Presentation on theme: "The Festival of Booths. What is Sukkot? Seven day festival on the fifteenth day of Tishri (generally lands in the fall) that focuses on giving thanks."— Presentation transcript:
The Festival of Booths
What is Sukkot? Seven day festival on the fifteenth day of Tishri (generally lands in the fall) that focuses on giving thanks to God for the harvest. Sukkot also serves as a symbol of remembrance to the exodus.
History of Sukkot Book of Jubilees Moses –Sukkahs First Temple Second Temple Now
Biblical and Rabbinic Origins of the Practice
Exodus 23:15-16 You shall observe the festival of harvest, of the first fruits of your labor, of what you sow in the field. You shall observe the festival of ingathering at the end of the year, when you gather in from the field the fruit of your labor.
Deuteronomy 16:13-15 You shall keep the festival of booths for seven days, when you have gathered in the produce from your threshing-floor and your wine press. Rejoice during your festival, you and your sons and your daughters, your male and female slaves, as well as the Levites, the strangers, the orphans, and the widows resident in your towns. For seven days you shall keep the festival to the Lord your God at the place that the Lord will choose; for the Lord your God will bless you in all your produce and in all your undertakings, and you shall surely celebrate.
Leviticus 23:33-36 The Lord spoke to Moses, saying: speak to the people of Israel, saying: On the fifteenth day of this seventh month, and lasting seven days, shall be the festival of booths to the Lord. The first day shall be a holy convocation; you shall not work at your occupations. For seven days you shall present the Lord’s offerings by fire; on the eighth day you shall observe a holy convocation and present the Lord’s offerings by fire; it is a solemn assembly; you shall not work at your occupations.
Leviticus 23:39-43 Now the fifteenth day of the seventh month, when you have gathered in the produce of the land, you shall keep the festival of the Lord, lasting seven days; a complete rest on the first day, and a complete rest on the eighth day. On the first day you shall take the fruit of majestic trees, branches of palm trees, boughs of leafy trees, and willows of the brook; and you shall rejoice before the Lord your God for seven days. You shall keep it as a festival to the Lord seven days in the year; you shall keep it in the seventh month as a statute for ever throughout your generations. You shall live in booths for seven days; all that are citizens in Israel must live in booths, so that your generations may know that I made the people of Israel live in booths when I brought them out of the land of Egypt: I am the Lord your God.
Zechariah 14:16-17 Then all who survive of the nations that have come against Jerusalem shall go up year by year to worship the King, the Lord of Hosts, and to keep the festival of booths. If any of the families of the earth do not go up to Jerusalem to worship the King, the Lord of hosts, there will be no rain upon them. And if the family of Egypt do not go up and present themselves, then on them shall come the plague that the Lord inflicts on the nations that do not go up to keep the festival of booths. Such shall be the punishment of all the nations that do not go up to keep the festival of booths.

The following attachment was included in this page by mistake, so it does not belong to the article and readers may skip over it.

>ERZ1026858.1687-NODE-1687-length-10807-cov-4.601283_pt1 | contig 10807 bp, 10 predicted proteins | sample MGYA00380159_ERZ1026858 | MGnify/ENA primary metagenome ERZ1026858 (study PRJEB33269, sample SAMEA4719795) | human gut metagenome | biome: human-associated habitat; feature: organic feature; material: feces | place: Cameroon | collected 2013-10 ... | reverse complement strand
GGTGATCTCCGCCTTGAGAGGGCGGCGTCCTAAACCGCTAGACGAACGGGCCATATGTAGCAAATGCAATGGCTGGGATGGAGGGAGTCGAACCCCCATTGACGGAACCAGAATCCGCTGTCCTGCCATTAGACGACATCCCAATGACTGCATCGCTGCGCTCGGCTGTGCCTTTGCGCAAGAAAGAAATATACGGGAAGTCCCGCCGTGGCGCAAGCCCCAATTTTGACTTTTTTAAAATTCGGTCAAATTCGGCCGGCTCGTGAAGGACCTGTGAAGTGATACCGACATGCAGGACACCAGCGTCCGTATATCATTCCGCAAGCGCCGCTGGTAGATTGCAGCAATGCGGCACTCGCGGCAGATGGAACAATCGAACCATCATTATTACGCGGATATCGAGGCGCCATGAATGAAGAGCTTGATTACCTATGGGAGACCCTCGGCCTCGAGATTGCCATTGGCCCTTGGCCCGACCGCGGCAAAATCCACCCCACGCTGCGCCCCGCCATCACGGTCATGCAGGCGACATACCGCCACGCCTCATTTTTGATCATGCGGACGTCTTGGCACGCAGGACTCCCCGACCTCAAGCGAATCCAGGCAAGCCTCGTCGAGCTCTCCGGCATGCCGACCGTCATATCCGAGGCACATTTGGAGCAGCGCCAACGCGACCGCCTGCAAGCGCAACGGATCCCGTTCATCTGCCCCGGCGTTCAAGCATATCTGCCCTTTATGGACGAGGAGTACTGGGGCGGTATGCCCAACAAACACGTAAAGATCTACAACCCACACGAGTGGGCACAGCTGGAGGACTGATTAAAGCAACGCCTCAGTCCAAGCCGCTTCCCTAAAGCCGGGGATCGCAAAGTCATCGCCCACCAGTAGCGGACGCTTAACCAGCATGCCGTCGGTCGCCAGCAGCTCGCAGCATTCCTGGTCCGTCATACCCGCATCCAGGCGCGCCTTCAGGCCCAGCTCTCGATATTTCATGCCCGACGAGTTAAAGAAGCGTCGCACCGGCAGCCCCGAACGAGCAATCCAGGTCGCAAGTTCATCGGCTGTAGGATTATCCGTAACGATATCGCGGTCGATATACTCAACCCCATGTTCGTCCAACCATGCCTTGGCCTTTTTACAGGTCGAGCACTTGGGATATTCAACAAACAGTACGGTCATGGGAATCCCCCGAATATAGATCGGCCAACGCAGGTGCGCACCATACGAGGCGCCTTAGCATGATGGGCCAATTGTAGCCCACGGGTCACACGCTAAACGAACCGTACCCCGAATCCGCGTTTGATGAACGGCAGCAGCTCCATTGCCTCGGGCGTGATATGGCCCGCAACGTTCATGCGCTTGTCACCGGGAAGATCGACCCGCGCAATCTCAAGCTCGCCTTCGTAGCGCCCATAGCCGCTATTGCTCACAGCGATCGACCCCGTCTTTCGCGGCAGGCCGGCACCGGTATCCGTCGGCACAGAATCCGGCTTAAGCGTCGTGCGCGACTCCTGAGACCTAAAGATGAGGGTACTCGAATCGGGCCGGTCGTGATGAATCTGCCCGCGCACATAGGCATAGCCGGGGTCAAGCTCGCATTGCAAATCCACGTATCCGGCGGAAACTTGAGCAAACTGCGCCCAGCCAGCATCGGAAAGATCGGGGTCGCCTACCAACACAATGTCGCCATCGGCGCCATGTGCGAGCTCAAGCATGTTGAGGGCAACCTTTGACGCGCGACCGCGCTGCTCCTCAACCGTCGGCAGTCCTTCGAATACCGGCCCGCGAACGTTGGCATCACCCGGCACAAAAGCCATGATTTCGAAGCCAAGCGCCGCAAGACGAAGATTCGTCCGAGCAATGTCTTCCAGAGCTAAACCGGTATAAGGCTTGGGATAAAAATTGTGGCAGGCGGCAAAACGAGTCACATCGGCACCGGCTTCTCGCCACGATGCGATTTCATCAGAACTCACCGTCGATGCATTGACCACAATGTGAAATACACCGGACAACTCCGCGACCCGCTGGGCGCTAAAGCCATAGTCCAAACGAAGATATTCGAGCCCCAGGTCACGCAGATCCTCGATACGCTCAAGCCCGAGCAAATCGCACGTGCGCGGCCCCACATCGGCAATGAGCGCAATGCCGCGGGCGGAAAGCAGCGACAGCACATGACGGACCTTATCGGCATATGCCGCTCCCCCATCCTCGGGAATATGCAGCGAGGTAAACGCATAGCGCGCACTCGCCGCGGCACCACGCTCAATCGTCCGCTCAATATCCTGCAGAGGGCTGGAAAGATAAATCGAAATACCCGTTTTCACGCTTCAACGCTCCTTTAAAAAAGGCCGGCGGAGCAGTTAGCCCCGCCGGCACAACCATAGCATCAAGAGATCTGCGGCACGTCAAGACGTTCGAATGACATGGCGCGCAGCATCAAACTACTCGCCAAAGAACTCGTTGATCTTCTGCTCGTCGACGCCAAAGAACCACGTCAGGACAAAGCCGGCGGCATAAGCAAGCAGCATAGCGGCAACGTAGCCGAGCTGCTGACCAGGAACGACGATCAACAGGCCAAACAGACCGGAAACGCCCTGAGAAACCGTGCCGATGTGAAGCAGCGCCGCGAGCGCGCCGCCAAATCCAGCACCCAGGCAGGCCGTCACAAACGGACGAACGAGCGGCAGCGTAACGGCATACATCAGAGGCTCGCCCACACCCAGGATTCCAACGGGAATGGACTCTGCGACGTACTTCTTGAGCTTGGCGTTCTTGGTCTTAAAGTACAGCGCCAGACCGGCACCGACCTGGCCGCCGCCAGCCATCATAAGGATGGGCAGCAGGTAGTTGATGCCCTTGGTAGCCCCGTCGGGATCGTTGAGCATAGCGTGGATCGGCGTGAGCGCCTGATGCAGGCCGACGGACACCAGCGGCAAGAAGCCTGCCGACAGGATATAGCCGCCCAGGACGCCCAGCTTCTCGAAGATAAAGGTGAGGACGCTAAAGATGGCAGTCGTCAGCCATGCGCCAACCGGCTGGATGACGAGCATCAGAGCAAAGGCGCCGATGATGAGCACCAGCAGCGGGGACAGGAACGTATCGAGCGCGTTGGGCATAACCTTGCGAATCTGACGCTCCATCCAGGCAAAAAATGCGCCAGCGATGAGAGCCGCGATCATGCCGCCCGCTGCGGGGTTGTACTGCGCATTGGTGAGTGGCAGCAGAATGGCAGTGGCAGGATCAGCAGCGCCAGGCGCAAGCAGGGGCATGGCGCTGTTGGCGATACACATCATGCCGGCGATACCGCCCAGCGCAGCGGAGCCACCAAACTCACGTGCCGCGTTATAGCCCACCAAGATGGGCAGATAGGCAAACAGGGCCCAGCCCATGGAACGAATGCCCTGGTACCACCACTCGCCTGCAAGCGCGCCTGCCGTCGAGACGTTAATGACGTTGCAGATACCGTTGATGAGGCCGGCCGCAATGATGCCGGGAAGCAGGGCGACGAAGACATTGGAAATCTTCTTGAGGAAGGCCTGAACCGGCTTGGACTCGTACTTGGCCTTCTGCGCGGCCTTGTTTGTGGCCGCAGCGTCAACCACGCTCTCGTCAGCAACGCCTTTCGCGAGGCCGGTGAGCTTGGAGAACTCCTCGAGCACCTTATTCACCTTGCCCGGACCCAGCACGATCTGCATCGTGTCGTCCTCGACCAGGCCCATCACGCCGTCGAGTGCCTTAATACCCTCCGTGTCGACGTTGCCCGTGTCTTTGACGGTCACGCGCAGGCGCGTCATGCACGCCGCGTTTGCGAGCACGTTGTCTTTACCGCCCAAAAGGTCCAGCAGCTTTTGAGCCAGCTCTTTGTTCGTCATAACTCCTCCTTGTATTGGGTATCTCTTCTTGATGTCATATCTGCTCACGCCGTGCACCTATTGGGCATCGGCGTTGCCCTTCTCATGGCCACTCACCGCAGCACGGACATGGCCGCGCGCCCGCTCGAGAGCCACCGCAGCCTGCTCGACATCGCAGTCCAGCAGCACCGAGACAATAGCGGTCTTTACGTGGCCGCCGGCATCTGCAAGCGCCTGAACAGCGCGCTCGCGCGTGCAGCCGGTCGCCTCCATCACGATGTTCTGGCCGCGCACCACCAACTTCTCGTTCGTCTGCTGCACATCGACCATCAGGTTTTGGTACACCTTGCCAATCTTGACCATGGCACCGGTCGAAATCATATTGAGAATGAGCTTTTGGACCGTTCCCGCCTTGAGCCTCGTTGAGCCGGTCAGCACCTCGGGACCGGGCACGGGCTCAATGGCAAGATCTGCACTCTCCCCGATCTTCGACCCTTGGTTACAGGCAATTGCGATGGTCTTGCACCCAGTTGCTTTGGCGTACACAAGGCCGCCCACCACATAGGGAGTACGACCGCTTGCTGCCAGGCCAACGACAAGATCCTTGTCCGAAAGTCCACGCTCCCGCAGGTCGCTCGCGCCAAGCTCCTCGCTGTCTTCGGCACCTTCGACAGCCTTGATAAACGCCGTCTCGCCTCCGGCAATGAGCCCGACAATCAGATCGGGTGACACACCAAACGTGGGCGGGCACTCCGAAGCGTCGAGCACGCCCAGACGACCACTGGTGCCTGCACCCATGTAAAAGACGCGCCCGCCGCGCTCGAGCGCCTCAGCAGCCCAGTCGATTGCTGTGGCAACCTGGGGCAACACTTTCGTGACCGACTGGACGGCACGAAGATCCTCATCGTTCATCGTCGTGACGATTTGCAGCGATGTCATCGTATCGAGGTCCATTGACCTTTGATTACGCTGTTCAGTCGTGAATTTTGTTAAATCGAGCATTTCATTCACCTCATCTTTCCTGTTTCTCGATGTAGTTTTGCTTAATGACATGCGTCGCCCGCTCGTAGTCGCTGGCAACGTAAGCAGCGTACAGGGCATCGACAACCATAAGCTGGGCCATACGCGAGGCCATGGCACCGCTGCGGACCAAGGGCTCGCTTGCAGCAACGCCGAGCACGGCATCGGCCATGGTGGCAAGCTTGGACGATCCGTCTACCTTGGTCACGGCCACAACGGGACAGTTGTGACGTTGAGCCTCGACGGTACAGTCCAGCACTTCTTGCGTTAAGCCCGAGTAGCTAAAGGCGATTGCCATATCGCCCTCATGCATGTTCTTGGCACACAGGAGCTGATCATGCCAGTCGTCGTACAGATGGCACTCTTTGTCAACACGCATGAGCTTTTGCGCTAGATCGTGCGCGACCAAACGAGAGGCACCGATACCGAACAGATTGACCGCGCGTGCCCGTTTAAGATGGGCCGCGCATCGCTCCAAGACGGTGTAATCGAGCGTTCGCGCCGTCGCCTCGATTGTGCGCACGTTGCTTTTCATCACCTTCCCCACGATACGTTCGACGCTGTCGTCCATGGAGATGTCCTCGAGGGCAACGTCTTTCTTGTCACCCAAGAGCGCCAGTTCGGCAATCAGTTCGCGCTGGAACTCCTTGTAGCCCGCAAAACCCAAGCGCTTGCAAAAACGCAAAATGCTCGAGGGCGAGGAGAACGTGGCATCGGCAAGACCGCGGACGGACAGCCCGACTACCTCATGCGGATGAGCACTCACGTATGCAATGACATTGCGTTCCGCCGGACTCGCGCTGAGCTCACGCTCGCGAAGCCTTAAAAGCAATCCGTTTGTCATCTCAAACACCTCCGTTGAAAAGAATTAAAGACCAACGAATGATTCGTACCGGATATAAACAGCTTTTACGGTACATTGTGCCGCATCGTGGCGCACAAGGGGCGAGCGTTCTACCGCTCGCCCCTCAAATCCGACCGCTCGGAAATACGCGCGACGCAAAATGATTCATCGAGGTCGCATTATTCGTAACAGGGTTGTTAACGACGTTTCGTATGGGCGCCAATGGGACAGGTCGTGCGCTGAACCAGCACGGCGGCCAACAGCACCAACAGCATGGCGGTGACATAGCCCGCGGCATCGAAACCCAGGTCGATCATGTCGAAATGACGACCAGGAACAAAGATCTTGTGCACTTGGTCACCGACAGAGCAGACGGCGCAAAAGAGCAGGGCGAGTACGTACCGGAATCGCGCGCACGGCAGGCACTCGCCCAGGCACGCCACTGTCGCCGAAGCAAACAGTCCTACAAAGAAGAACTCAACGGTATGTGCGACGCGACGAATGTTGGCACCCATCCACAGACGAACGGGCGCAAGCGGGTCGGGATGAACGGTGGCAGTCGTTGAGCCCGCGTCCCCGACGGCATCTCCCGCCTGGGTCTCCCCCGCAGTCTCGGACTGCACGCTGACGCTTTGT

Other references Deuteronomy 31: Kings 8:1-5 – temple dedicated during Sukkot 2 Chronicles 7:8-10 – Solomon dedicates the temple during Sukkot 1 Kings 12:25-27, Rebellion of Jeroboam Ezra 3:1-5 – Jeshua and Zerubbabel Nehemiah 7:73-8:3, 8:13-18 – in the days of Ezra
Talmud & Mishnah On [the] holiday [of Sukkot] we are judged regarding water. (Talmud - Rosh Hashana 16a) Whoever did not see the Simchat Beit HaShoeva never saw real joy in their life. (Mishnah Sukkah 5:1)
70 Offerings In those days of the when the Holy Temple stood in Jerusalem, the Sukkot Festival offerings included seventy oxen, corresponding to the seventy nations, in prayer for peace and harmony among all the nations of the world. Rabbi Eliezer said: "Why are 70 offerings brought on Sukkot? For the (merit of the) 70 nations of the world." (Sukkah 55b) To bring forgiveness for them (the 70 nations which comprise the world), so that rain shall fall all over the earth.
Ushpizin (The Seven Shepherds) Avraham- AbrahamAvraham Yitzchak- IsaacYitzchak Yaakov- JacobYaakov Moshe- MosesMoshe Aharon - AaronAharon Yosef - JosephYosef King David- King DavidKing David
The word "Sukkot" means "booths," and refers to the temporary dwellings that we are commanded to live in during this holiday in memory of the period of wandering. A Sukkah is the huts that Moses and the Israelites lived in as they wandered the desert for 40 years before they reached the Promised Land. These huts were made of branches and were easy to assemble, take apart, and carry as the Israelites wandered through the desert.